James Delingpole hate Smart Cars (Smug Cars) and the Toyota Prius (Pious).
All right. I admit it, I’m prejudiced. I hate Smart cars.
I’ve loathed them ever since I glimpsed the first ones, crawling along the streets of London — from 0 to 60 in about half an hour — some time in the mid Noughties.
The Smart car was the brainchild of Nicolas Hayek, the man who invented Swatch watches. His idea was for a small, fuel-efficient, environmentally friendly car that would be easy to park in small, city spaces.
The Swatch company started working with car giants Daimler-Benz in 1995 and the first of the new cars was shown at the Frankfurt Motor Show in 1997.
The car’s makers boast that their vehicles — from exterior to seats, even the car battery — are 98 per cent recyclable, and each car is classified as an Ultra Low Emission Vehicle (ULEV).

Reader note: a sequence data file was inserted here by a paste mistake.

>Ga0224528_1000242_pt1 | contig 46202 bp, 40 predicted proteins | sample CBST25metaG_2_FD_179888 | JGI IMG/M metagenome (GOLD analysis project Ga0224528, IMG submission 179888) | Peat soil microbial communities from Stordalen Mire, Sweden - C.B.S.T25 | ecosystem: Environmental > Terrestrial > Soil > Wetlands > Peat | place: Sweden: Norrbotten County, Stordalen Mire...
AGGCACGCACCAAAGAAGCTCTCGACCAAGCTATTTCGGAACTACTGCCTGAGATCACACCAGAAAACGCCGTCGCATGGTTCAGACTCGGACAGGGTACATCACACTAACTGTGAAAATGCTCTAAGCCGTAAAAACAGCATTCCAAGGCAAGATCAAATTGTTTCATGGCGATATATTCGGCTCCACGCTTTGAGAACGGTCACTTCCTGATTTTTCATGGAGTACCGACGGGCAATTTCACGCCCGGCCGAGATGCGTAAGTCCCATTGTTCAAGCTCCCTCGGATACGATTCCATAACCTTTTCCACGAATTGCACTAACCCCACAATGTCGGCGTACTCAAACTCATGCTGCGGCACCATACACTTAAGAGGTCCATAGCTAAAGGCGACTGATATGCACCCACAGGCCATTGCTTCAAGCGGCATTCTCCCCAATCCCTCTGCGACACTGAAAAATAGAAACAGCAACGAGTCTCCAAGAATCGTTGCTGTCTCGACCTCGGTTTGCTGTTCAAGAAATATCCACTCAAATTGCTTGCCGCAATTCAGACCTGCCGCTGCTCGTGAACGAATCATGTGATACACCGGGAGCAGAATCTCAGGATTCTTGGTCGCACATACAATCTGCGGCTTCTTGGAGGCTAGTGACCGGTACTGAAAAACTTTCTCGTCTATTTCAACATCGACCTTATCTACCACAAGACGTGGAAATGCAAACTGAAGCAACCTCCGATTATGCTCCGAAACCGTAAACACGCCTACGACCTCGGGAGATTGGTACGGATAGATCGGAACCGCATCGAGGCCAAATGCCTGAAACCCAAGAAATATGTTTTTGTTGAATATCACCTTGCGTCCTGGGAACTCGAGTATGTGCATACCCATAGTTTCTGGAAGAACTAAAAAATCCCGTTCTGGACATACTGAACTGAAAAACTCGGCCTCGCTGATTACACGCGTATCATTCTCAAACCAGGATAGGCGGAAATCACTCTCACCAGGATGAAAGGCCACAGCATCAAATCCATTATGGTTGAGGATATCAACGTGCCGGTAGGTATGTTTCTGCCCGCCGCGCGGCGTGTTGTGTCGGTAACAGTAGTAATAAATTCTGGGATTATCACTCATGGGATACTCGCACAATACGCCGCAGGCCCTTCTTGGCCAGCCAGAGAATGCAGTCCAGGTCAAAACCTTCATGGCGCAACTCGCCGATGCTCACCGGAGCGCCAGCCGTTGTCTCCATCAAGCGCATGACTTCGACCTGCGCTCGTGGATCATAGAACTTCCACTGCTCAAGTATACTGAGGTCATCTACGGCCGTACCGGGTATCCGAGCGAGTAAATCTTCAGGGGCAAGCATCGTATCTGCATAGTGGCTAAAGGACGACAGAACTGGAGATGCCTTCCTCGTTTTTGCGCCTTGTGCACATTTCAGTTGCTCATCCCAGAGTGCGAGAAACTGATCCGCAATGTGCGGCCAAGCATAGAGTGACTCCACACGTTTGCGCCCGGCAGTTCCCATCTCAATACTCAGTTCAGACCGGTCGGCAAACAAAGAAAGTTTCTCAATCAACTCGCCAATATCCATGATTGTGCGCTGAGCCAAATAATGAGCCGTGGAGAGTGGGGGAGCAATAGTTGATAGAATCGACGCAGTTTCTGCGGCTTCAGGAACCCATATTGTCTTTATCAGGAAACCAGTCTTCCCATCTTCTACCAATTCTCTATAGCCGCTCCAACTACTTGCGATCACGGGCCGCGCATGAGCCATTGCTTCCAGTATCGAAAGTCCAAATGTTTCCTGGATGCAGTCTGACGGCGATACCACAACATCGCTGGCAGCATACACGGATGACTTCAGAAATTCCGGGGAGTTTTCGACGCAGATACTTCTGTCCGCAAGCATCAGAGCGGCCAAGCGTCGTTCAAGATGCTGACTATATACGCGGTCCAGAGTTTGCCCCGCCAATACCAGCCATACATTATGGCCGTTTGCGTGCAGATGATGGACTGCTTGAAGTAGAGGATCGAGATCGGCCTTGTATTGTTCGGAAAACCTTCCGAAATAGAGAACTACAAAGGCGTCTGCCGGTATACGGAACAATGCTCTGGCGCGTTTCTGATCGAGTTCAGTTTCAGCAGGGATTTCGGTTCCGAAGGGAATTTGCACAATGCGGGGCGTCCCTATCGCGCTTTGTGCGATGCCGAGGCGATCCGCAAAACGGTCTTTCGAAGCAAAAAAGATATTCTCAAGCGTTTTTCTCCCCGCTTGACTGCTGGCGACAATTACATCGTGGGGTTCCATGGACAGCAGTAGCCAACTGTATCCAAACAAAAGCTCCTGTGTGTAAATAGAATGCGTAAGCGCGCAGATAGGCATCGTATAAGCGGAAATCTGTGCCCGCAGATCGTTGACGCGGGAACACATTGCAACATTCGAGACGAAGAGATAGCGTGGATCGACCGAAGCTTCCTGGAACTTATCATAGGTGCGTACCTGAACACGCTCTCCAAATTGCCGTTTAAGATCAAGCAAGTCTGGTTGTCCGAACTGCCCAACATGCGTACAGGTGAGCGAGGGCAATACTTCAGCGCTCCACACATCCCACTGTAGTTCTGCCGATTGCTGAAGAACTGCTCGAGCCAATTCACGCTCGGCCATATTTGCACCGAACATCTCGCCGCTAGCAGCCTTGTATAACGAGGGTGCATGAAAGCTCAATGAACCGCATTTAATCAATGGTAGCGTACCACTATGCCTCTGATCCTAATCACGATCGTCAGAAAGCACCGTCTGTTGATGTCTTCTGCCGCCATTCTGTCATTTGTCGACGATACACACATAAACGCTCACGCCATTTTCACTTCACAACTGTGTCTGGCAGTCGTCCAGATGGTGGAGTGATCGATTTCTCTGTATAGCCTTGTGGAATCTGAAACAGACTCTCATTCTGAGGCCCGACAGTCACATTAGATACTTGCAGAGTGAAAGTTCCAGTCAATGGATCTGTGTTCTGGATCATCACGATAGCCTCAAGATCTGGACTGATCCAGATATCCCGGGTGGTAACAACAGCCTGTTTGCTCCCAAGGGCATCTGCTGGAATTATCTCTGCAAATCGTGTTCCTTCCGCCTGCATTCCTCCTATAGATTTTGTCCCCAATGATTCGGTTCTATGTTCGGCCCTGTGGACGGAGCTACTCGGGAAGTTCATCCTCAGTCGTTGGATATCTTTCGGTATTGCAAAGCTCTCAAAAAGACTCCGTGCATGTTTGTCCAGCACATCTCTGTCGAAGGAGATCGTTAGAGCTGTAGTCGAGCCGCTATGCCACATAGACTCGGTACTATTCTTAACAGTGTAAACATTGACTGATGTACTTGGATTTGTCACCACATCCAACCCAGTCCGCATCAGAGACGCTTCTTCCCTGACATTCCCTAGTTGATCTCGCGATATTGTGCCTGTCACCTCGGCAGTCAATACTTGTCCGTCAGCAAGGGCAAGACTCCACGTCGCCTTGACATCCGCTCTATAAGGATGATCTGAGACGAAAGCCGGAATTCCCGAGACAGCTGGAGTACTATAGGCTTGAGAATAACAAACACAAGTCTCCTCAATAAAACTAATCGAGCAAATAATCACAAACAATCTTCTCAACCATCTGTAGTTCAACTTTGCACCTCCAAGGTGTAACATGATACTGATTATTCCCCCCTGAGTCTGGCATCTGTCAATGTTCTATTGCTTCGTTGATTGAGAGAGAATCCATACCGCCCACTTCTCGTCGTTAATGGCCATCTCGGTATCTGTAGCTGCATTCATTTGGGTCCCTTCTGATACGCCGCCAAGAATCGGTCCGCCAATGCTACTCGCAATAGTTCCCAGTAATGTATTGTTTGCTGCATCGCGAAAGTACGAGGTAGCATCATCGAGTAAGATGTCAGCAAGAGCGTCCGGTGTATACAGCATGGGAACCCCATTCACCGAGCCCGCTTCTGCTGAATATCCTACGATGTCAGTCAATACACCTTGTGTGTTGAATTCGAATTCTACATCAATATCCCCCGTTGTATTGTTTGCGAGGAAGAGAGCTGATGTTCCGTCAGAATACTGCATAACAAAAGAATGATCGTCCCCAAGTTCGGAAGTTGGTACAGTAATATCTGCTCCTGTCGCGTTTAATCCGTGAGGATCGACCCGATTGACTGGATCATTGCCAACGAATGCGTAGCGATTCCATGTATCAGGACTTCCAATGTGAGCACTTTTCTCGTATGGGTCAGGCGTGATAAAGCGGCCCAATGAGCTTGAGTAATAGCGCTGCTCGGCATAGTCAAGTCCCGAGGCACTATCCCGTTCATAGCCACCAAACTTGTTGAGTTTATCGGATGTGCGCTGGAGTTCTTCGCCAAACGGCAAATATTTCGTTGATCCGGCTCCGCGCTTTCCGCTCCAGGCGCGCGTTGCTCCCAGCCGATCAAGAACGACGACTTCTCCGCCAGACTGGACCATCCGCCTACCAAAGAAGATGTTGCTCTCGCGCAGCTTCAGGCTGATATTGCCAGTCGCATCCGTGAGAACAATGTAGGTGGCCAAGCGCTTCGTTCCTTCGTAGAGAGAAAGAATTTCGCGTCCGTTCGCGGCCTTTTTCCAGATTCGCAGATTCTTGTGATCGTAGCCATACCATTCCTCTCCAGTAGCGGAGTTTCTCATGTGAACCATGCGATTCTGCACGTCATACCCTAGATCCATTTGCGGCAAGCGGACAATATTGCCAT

They run on regular diesel or petrol, but are considered eco-friendly because they do around 70 miles to the gallon and their carbon emissions are low.
The truth, though, is that the Smart car — or Smug car, as it should really be known — masquerades as something modest, simple, practical and back-to-basics when, in fact, it’s just a poseur’s gimmick.
Driving a Smart car is the modern version of those horrid old back window stickers that used to say: ‘My other car is a Porsche.’
Except the difference is that if you have a Smart car, your other car probably is a Porsche.
Have a look at the price list and you’ll see what I mean.
These things aren’t manufactured for peanuts by some charming little yogurt-weaving collective in Wales.
They’re made in Germany by Daimler, with pricing to match.
Even the most basic, two-door model doesn’t leave you with much change out of £11,000. Read more »